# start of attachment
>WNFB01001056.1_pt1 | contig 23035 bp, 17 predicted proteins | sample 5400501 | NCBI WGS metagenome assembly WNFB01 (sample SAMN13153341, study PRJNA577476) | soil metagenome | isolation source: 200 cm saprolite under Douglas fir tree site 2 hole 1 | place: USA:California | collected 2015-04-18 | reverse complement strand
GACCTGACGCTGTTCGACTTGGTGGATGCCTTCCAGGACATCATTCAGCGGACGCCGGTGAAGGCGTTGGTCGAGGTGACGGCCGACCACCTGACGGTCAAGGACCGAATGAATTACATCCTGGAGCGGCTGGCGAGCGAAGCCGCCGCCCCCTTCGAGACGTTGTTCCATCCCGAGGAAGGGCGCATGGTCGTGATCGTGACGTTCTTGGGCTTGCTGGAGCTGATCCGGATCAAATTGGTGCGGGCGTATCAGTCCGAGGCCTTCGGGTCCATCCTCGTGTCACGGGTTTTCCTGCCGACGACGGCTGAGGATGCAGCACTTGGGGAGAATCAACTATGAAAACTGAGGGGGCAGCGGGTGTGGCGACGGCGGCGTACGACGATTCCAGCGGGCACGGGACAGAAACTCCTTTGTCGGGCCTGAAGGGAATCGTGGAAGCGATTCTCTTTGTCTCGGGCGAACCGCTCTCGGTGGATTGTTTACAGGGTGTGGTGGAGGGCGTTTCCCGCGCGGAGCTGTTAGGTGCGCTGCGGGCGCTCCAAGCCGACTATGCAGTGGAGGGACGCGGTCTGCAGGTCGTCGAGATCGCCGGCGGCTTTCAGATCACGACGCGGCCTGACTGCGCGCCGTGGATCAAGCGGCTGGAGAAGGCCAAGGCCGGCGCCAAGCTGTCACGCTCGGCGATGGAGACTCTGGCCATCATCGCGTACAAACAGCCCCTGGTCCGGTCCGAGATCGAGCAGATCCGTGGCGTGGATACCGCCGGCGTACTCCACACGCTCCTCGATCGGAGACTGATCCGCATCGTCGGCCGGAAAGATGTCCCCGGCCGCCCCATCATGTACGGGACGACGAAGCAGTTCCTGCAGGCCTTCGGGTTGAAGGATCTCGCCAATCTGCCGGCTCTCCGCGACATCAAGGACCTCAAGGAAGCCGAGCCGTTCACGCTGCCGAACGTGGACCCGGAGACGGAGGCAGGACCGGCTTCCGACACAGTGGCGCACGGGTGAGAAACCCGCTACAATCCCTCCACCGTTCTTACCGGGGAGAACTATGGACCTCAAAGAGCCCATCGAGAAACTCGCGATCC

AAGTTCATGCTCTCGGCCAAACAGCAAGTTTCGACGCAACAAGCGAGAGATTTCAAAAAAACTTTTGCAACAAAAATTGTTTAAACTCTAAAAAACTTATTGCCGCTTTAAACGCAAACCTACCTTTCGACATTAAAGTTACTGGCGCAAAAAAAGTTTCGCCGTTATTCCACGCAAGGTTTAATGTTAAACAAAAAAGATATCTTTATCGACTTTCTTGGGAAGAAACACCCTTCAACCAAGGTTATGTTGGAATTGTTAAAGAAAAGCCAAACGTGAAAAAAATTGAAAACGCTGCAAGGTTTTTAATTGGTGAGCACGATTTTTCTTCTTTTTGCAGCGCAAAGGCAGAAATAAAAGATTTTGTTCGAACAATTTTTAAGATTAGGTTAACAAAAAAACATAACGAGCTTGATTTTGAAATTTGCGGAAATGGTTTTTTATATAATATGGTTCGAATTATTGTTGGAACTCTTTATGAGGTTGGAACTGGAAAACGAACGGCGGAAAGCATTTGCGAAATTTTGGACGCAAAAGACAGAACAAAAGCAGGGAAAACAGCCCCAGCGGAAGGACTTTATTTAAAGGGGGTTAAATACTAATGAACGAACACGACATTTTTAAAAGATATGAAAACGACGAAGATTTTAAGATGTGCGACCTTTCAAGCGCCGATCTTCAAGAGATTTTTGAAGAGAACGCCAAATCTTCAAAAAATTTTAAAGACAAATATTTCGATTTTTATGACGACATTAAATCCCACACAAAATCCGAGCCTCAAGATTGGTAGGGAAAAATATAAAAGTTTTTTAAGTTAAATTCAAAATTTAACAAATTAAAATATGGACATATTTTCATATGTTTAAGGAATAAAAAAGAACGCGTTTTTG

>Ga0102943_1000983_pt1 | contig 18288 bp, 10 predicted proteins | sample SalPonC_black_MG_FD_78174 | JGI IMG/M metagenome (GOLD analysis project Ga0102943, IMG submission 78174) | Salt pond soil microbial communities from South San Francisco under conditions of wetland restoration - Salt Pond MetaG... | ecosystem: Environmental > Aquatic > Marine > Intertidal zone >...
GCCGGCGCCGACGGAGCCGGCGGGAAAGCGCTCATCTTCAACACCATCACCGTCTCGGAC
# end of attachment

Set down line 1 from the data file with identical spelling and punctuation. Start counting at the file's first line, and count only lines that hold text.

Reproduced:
>WNFB01001056.1_pt1 | contig 23035 bp, 17 predicted proteins | sample 5400501 | NCBI WGS metagenome assembly WNFB01 (sample SAMN13153341, study PRJNA577476) | soil metagenome | isolation source: 200 cm saprolite under Douglas fir tree site 2 hole 1 | place: USA:California | collected 2015-04-18 | reverse complement strand